It’s a strange thing when I feel like sleeping in, and Victoria suggests waking up at 3:30am for two hikes and a swim in the Dead Sea, but that’s just what happened one day in Jerusalem.
High up overlooking the Dead Sea there are the ruins of an old Jewish settlement called Masada.
The people of Masada are famous for being one of the last bastions of resistance to the Roman empire, many of the inhabitants choosing to be killed or commit suicide rather than live under Roman rule.
It was for this site that we set off at stupid-early in the morning from Jerusalem. While only about a one hour drive, we still needed to eat, make it to the car, and ascend the mountain. All this and the sun rose at 5:45am.
There are tons of tours that will do a morning hike in Masada, followed by a dip in the Dead Sea and a visit to Ein Gedi. We decided it would be cheaper to rent a car and do it ourselves, since the car rental was only about $45, and this also meant we could choose where in the Dead Sea to go (more on that later).
We were by no means the only people at the bottom of Masada at 5 am when we arrived. A row of tourists trudged up the 300-odd meter ascent (in 2.5km) and were rewarded with a beautiful sunrise over the far away mountains sweeping through the vast valleys below.
We managed to get almost all the way to the top before the sun started to peek out, and had an excuse to take a break and snap a photo.
Upon reaching the top, we were able to have a look around – the settlement had been partially rebuilt to show you what the Romans had destroyed and what it would have looked like almost two thousand years ago. There was a black line indicating throughout the ruins where the restoration had happened and what part was original.
The terrain at the top of the mountain on which Masada’s settlement sat was rocky and desert-like. It looked like what you’d imagine Mars to look like. Sweeping valleys and mountains of red, crumbling rock.
It was pretty hot by the time we came down from Masada so we were craving a refreshing dip. The Dead Sea was an important place for Victoria because it’s been receding at a rate approximately 1 meter per year, and she was worried that by the time she finally made it to its shores, they’d be gone. It also happens to be the lowest land elevation on Earth.
Choosing where to visit the Dead Sea is a bit strategic – if you want to walk in to the ocean through sand, not sharp rocks, you have to choose a particular part; but that means you won’t be able to cover yourself in mud, which is apparently the thing to do in the Dead Sea.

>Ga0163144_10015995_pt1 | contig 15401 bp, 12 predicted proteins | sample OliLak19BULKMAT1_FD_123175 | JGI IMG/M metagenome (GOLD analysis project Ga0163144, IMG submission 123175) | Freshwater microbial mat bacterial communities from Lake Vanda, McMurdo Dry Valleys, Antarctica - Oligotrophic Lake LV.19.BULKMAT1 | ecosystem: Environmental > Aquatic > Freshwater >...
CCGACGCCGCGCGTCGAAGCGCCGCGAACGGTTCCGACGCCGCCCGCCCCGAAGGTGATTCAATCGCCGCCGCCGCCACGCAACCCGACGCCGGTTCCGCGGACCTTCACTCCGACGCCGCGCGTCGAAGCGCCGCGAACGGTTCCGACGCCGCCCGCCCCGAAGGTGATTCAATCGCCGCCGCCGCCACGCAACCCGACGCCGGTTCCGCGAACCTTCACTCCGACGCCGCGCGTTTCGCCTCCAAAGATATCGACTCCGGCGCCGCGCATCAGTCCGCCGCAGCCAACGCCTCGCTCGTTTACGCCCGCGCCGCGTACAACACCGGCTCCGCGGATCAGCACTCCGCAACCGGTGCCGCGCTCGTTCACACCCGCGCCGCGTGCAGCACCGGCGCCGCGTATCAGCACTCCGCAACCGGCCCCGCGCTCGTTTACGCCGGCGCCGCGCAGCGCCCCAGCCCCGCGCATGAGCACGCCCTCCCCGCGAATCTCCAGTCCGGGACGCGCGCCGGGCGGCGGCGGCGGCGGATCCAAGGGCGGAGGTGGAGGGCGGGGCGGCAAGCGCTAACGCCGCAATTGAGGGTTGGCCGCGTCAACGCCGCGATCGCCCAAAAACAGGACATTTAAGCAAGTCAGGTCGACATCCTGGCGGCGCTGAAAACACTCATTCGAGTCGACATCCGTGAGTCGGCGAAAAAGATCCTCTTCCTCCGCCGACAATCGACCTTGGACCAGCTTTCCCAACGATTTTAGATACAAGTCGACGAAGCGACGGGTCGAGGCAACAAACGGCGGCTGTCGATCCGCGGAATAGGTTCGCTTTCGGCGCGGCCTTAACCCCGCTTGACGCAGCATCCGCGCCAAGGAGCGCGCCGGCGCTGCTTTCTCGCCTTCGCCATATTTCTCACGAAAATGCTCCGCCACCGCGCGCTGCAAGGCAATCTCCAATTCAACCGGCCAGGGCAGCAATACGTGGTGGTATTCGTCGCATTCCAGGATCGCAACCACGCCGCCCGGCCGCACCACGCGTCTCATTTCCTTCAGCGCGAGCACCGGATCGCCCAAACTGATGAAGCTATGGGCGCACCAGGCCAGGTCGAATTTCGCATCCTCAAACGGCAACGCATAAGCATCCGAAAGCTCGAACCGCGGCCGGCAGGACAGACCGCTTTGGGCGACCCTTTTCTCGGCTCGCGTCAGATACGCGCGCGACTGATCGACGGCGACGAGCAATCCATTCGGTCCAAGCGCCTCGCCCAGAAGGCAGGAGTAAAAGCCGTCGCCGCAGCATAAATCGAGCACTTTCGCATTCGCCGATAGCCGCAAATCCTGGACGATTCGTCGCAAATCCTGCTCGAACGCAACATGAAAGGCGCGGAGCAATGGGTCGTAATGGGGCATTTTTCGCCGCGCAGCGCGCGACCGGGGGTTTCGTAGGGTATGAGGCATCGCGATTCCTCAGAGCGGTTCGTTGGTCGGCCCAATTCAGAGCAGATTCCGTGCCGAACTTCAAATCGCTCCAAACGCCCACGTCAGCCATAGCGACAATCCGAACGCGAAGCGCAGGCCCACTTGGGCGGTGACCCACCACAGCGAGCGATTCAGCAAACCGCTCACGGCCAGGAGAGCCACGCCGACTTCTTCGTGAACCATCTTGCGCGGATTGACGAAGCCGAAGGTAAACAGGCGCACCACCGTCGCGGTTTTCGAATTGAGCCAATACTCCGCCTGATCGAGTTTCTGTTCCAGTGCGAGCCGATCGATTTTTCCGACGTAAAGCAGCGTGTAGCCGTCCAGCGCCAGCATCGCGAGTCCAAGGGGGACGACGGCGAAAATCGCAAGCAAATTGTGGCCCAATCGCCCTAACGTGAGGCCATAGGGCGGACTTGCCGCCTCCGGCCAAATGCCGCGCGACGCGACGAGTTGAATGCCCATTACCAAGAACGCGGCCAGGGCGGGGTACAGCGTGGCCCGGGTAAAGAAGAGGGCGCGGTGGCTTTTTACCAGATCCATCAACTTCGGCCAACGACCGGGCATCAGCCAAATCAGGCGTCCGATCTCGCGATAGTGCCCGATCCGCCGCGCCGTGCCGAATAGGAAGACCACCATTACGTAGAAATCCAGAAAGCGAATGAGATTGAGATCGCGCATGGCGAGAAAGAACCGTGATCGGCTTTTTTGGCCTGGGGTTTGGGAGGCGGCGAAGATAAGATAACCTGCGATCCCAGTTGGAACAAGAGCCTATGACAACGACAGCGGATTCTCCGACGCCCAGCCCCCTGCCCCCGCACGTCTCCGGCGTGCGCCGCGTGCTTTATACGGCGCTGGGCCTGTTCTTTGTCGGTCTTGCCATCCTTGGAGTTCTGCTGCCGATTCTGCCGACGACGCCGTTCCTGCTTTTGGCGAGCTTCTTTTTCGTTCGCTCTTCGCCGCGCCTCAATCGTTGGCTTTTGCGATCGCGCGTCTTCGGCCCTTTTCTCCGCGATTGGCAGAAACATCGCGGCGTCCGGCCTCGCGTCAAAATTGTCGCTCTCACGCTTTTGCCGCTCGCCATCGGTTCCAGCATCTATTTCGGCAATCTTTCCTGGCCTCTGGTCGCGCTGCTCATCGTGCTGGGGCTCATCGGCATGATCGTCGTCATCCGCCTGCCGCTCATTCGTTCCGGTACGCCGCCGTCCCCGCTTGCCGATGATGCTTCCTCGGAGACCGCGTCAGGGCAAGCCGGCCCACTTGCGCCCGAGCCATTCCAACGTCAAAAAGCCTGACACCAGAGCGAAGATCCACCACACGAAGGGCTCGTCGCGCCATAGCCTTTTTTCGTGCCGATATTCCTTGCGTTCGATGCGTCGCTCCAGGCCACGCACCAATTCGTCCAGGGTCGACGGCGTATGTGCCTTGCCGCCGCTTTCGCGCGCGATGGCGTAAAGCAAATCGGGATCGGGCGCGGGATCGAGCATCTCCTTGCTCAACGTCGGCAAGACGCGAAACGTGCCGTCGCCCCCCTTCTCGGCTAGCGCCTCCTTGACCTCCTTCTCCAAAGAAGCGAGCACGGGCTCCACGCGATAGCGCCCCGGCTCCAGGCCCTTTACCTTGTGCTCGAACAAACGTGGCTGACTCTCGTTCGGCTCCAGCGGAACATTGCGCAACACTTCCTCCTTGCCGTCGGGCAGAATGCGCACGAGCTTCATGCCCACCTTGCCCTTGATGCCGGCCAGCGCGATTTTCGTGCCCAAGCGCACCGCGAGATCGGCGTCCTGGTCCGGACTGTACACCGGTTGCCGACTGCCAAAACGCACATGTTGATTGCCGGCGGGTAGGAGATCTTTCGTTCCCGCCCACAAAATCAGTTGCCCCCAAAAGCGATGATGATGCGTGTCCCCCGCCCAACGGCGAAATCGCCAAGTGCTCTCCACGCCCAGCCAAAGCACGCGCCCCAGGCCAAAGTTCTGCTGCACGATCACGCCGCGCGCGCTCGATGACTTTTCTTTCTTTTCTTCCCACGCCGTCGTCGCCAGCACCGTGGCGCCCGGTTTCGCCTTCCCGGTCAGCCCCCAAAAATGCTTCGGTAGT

After consulting a few guides we decided to visit the free Kalia beach for our swim. It had sand, and the water line hadn’t receded to the point where you’d have to walk a huge distance to get to the actual water.
Floating in the Dead Sea is a very odd sensation. You can’t actually float upright as you’re too buoyant and will tip over, so you have to float on your back.
You also have to be careful not to get any of the water in your eyes – it’s over 30% salt and can burn. Your skin feels like it has an oily film over it as soon as you get in the water, and you have to rinse everything off very thoroughly since the salt can damage your clothing (as well as dry out your skin).
The rocks that are near the shore are all covered with crystallized salt, and once you get past the sandy shore and wade out a bit, you reach down and think you’re grabbing a fistful of sand only to retrieve your hand from the water and see that it’s pure salt.
We bobbed around for a while in the warm (hot tub temperature) water and then headed to Ein Gedi for our second hike.
Ein Gedi is an oasis on the shore of the Dead Sea. Amidst all the desert were lush green palm trees and vegetation. There we were able to walk though the forest’s many trails and bathe in a waterfall, hopefully washing off all of the salt from the sea!
After Ein Gedi, we went back to for our second visit to the Dead Sea – this time to one of the ‘muddy’ beaches so that we could do what you’re supposed to do there, and cover yourself in mud.
Though I was dubious, it’s apparently quite popular with visitors, so we had some fun getting muddy.
If you can bear to sit with it until it dries, it’s meant to leave your skin feeling soft and moisturized. Victoria outlasted me on staying mudcovered in the sweltering heat, but we both didn’t make it all the way to dry mud – still, our skin felt soft-ish!